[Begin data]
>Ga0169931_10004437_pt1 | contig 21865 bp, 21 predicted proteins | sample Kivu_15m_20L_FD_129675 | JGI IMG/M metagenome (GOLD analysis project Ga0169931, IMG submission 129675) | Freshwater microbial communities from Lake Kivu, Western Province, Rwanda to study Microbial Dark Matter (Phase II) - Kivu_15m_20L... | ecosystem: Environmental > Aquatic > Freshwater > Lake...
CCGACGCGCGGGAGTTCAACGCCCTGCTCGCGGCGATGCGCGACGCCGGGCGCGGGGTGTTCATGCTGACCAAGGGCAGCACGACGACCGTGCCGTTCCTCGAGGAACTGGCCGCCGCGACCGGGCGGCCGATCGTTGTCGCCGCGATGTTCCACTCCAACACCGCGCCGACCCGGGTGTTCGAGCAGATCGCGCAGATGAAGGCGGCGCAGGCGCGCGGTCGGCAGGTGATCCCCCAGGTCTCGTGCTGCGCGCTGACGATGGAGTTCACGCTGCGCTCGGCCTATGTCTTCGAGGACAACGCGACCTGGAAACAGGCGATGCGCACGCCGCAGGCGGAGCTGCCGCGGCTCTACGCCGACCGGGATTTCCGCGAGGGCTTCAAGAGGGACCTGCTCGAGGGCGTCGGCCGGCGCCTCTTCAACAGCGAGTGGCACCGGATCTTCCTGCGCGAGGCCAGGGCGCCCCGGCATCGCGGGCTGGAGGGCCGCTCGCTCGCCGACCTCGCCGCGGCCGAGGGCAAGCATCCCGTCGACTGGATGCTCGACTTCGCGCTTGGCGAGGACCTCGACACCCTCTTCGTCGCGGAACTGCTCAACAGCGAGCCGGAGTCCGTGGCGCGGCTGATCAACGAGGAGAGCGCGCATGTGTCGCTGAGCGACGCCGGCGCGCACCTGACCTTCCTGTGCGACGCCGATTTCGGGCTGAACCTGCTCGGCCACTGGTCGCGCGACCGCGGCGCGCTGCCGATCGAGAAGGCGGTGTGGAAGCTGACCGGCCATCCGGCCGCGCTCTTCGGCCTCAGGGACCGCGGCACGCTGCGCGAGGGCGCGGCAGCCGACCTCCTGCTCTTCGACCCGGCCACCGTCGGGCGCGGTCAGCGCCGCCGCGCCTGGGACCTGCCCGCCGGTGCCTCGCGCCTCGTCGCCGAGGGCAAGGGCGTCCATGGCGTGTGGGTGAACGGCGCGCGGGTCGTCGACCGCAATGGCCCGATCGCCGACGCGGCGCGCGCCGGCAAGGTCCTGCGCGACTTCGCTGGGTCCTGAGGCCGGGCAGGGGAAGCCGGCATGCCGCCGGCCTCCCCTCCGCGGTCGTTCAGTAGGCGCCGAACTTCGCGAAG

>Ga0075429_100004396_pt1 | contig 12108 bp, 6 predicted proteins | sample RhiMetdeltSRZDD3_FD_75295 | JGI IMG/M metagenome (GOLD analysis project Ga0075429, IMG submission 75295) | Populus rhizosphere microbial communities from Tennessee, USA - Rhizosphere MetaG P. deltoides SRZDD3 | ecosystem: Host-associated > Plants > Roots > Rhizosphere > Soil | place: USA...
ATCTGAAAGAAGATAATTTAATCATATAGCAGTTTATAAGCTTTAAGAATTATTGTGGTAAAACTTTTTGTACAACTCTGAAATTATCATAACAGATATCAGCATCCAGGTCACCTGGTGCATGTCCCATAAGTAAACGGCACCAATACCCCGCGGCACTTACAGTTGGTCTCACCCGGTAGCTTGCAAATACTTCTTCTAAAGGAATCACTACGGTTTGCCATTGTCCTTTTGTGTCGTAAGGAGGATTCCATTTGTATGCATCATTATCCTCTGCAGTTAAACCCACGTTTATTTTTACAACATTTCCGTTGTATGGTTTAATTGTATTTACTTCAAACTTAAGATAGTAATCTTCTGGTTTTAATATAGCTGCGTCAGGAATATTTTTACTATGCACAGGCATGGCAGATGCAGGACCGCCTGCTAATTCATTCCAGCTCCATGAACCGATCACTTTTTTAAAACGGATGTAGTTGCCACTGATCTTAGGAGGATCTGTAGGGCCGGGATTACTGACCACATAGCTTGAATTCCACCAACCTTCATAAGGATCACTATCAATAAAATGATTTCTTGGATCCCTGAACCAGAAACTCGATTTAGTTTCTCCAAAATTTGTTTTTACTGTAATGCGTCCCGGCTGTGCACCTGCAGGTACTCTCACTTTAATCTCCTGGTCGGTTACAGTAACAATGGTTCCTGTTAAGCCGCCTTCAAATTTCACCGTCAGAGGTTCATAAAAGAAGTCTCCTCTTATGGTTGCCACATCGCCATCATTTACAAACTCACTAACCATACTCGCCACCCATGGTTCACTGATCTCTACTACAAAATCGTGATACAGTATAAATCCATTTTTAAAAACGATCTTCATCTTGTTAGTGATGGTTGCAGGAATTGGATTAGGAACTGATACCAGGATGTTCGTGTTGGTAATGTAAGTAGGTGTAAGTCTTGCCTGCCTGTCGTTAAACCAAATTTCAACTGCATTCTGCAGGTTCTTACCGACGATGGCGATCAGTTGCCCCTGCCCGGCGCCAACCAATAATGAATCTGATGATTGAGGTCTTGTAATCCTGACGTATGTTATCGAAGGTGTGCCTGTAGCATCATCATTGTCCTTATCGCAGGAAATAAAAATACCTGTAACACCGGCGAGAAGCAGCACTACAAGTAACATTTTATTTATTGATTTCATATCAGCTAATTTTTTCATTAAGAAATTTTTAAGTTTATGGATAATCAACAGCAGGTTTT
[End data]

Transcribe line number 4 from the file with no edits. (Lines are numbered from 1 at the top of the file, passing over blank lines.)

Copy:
ATCTGAAAGAAGATAATTTAATCATATAGCAGTTTATAAGCTTTAAGAATTATTGTGGTAAAACTTTTTGTACAACTCTGAAATTATCATAACAGATATCAGCATCCAGGTCACCTGGTGCATGTCCCATAAGTAAACGGCACCAATACCCCGCGGCACTTACAGTTGGTCTCACCCGGTAGCTTGCAAATACTTCTTCTAAAGGAATCACTACGGTTTGCCATTGTCCTTTTGTGTCGTAAGGAGGATTCCATTTGTATGCATCATTATCCTCTGCAGTTAAACCCACGTTTATTTTTACAACATTTCCGTTGTATGGTTTAATTGTATTTACTTCAAACTTAAGATAGTAATCTTCTGGTTTTAATATAGCTGCGTCAGGAATATTTTTACTATGCACAGGCATGGCAGATGCAGGACCGCCTGCTAATTCATTCCAGCTCCATGAACCGATCACTTTTTTAAAACGGATGTAGTTGCCACTGATCTTAGGAGGATCTGTAGGGCCGGGATTACTGACCACATAGCTTGAATTCCACCAACCTTCATAAGGATCACTATCAATAAAATGATTTCTTGGATCCCTGAACCAGAAACTCGATTTAGTTTCTCCAAAATTTGTTTTTACTGTAATGCGTCCCGGCTGTGCACCTGCAGGTACTCTCACTTTAATCTCCTGGTCGGTTACAGTAACAATGGTTCCTGTTAAGCCGCCTTCAAATTTCACCGTCAGAGGTTCATAAAAGAAGTCTCCTCTTATGGTTGCCACATCGCCATCATTTACAAACTCACTAACCATACTCGCCACCCATGGTTCACTGATCTCTACTACAAAATCGTGATACAGTATAAATCCATTTTTAAAAACGATCTTCATCTTGTTAGTGATGGTTGCAGGAATTGGATTAGGAACTGATACCAGGATGTTCGTGTTGGTAATGTAAGTAGGTGTAAGTCTTGCCTGCCTGTCGTTAAACCAAATTTCAACTGCATTCTGCAGGTTCTTACCGACGATGGCGATCAGTTGCCCCTGCCCGGCGCCAACCAATAATGAATCTGATGATTGAGGTCTTGTAATCCTGACGTATGTTATCGAAGGTGTGCCTGTAGCATCATCATTGTCCTTATCGCAGGAAATAAAAATACCTGTAACACCGGCGAGAAGCAGCACTACAAGTAACATTTTATTTATTGATTTCATATCAGCTAATTTTTTCATTAAGAAATTTTTAAGTTTATGGATAATCAACAGCAGGTTTT